Whether you purchase health insurance as a benefit through your place of employment, you elect to pay for private coverage, or you use the government marketplace to remain in compliance with laws requiring every citizen to be insured, you can save some money by adding a spouse, partner, and/or dependent children to your policy rather than purchasing them plans of their own. Of course, this all depends on the options offered by the policy. But how far do such options extend? Can you also add your parents to your existing policy? And can you find policies that allow for such coverage? Here are a few things you need to know if you’re trying to cover your parents through your health insurance plan.
First, you need to determine whether your parents qualify as dependents. In many cases, insurance coverage allows you to add any number of dependents to your policy at an additional cost that is far less than purchasing several individual policies. For the most part, dependents are considered to be minor children (or in the case of new Obamacare rules, children up to the age of 26). However, parents that are living with you while you provide care and see to their financial needs may qualify as dependents. Even if you can list your parents on your taxes as dependents, though, it doesn’t mean that you can add them to your insurance as such.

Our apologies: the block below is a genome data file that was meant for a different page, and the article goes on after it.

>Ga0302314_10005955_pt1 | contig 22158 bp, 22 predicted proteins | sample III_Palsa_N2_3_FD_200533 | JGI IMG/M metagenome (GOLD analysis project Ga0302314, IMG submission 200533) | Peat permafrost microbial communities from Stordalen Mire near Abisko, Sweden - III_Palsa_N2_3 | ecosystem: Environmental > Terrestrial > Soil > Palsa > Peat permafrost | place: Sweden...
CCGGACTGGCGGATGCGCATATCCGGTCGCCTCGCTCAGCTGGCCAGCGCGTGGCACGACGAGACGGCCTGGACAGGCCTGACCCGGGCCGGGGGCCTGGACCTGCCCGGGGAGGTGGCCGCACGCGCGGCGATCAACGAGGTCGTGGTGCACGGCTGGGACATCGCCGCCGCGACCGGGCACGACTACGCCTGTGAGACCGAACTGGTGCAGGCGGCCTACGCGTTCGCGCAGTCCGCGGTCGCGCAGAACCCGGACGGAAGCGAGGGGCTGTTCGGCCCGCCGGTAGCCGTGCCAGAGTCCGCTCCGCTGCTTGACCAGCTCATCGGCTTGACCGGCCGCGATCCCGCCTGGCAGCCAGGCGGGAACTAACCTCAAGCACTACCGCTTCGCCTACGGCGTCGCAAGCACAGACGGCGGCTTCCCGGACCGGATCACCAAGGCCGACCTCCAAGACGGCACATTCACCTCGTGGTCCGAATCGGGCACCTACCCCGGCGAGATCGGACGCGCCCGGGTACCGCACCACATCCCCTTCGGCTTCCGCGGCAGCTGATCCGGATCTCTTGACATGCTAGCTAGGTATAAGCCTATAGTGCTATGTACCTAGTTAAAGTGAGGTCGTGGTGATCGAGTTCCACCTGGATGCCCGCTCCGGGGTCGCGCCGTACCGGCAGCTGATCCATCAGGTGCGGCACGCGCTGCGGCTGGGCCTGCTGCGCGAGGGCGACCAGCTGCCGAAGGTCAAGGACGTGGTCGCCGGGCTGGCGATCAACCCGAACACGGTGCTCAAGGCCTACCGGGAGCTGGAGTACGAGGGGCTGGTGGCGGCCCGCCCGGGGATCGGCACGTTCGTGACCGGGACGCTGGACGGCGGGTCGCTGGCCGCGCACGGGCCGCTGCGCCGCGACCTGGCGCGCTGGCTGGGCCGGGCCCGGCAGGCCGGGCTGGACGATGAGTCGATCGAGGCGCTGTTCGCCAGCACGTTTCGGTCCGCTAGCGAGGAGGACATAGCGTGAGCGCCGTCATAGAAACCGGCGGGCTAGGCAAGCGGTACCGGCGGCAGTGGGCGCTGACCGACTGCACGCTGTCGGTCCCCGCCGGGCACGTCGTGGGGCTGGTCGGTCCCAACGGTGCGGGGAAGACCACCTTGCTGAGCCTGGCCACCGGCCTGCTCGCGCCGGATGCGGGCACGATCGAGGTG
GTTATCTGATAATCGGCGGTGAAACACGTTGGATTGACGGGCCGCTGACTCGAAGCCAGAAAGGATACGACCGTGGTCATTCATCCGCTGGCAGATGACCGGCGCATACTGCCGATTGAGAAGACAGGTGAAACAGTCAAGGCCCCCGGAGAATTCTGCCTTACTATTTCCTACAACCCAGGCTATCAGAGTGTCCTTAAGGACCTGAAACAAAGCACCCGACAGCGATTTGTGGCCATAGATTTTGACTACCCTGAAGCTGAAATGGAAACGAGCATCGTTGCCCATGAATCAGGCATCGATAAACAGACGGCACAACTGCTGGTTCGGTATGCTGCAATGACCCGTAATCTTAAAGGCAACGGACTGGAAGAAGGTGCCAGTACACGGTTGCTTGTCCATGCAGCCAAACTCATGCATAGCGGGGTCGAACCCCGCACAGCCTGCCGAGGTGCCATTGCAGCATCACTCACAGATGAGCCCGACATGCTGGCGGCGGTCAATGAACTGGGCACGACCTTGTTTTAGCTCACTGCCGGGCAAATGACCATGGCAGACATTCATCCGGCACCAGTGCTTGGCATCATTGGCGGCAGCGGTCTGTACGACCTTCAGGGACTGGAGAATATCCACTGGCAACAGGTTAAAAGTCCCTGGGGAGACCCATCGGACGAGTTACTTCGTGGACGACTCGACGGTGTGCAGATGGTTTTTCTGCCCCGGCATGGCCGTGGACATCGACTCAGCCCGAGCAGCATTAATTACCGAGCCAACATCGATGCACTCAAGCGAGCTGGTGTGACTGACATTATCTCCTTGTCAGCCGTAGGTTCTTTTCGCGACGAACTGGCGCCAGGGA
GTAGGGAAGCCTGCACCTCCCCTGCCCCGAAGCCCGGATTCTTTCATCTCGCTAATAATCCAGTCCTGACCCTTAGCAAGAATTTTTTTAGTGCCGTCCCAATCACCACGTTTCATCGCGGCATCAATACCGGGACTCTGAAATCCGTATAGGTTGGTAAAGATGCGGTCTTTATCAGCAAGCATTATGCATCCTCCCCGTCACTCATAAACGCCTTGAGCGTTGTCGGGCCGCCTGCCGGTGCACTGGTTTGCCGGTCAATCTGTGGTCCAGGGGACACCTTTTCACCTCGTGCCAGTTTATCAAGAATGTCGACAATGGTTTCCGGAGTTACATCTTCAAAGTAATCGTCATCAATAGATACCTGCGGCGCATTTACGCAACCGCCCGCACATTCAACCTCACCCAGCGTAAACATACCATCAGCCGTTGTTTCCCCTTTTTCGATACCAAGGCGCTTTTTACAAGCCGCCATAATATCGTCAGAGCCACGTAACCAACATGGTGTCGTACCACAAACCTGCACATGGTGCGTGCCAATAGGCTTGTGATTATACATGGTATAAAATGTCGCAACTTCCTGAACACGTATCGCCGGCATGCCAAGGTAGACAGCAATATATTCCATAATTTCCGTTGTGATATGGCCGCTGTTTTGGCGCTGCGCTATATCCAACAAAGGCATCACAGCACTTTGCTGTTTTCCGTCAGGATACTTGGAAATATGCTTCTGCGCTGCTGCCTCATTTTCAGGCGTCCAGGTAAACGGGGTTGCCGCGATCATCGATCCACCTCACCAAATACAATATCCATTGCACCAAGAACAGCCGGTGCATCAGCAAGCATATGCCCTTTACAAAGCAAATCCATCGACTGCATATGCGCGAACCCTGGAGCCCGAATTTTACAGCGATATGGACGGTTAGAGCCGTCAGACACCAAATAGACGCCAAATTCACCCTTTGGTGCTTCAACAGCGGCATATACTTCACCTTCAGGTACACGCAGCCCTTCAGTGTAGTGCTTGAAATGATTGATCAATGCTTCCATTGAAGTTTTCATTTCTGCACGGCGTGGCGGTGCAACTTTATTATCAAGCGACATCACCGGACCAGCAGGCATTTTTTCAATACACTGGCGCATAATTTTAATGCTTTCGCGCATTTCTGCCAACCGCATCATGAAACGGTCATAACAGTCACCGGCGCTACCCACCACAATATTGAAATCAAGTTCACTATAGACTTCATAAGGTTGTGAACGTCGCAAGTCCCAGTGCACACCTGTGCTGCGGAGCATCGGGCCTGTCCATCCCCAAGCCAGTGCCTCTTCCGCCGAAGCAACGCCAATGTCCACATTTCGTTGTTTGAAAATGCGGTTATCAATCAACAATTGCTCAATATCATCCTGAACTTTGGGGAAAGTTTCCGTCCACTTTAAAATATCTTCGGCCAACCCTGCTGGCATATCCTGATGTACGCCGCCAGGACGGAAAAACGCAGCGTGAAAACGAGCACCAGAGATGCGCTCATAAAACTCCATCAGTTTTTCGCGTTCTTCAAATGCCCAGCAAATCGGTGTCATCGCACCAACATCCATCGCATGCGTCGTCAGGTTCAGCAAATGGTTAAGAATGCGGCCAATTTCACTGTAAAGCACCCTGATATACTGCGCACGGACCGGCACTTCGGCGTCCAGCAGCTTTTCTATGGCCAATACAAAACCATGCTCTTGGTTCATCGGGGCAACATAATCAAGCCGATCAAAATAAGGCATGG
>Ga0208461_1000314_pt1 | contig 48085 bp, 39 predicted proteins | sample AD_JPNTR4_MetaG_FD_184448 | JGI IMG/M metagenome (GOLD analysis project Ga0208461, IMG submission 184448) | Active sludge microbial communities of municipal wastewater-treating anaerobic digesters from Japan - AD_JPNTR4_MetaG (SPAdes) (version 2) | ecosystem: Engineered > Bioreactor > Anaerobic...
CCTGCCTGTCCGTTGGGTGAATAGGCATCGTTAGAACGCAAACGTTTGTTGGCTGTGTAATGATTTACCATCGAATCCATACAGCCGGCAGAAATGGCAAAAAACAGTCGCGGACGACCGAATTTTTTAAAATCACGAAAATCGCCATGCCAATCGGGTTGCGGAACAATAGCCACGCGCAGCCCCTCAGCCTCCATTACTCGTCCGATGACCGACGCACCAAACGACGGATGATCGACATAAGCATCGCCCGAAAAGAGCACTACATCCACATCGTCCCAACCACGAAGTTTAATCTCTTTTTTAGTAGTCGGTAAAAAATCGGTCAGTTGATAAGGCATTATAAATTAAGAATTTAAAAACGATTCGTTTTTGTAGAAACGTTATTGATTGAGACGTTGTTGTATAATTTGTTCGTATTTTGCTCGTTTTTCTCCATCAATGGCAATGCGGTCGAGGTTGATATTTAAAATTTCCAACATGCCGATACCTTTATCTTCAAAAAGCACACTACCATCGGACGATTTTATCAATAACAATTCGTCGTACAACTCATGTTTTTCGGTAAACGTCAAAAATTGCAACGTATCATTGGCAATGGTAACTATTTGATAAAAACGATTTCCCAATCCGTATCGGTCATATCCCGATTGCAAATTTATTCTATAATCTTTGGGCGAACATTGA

In this case, eligibility for health coverage may hinge on the age of your parents. If they are over the age of 65, they already qualify for Medicare benefits. For this reason, most insurance providers will not let you add them as dependents. In terms of health coverage, they are considered dependents of the state, in a manner of speaking. Some providers and policies allow for you and one other adult on a given policy. So if you don’t have a partner (or your partner has access to a separate form of health insurance), you might be able to add a parent under the age of 65.
Of course, there are other options, as well. Individuals over the age of 50 qualify for AARP benefits, including low-cost health insurance policies. And if your parents are under the age of 65 (and thus ineligible for Medicare) and have no or low income, they could qualify for Medicaid benefits through the government marketplace. Or if your parents are still working and earning an income, you could think about paying for an employer-sponsored health plan, which is bound to cost less than private insurance options.
By and large, you will find it difficult to add your parents to your health insurance policy. It is not unheard of and you can certainly find loopholes, but for the most part, these plans are not intended to support more than 1-2 adults, generally considered to be the primary party and a spouse/partner. So it’s in your best interest, financially speaking, to consider options like AARP, Medicaid, and Medicare that can help alleviate the cost of providing health coverage for a dependent parent.
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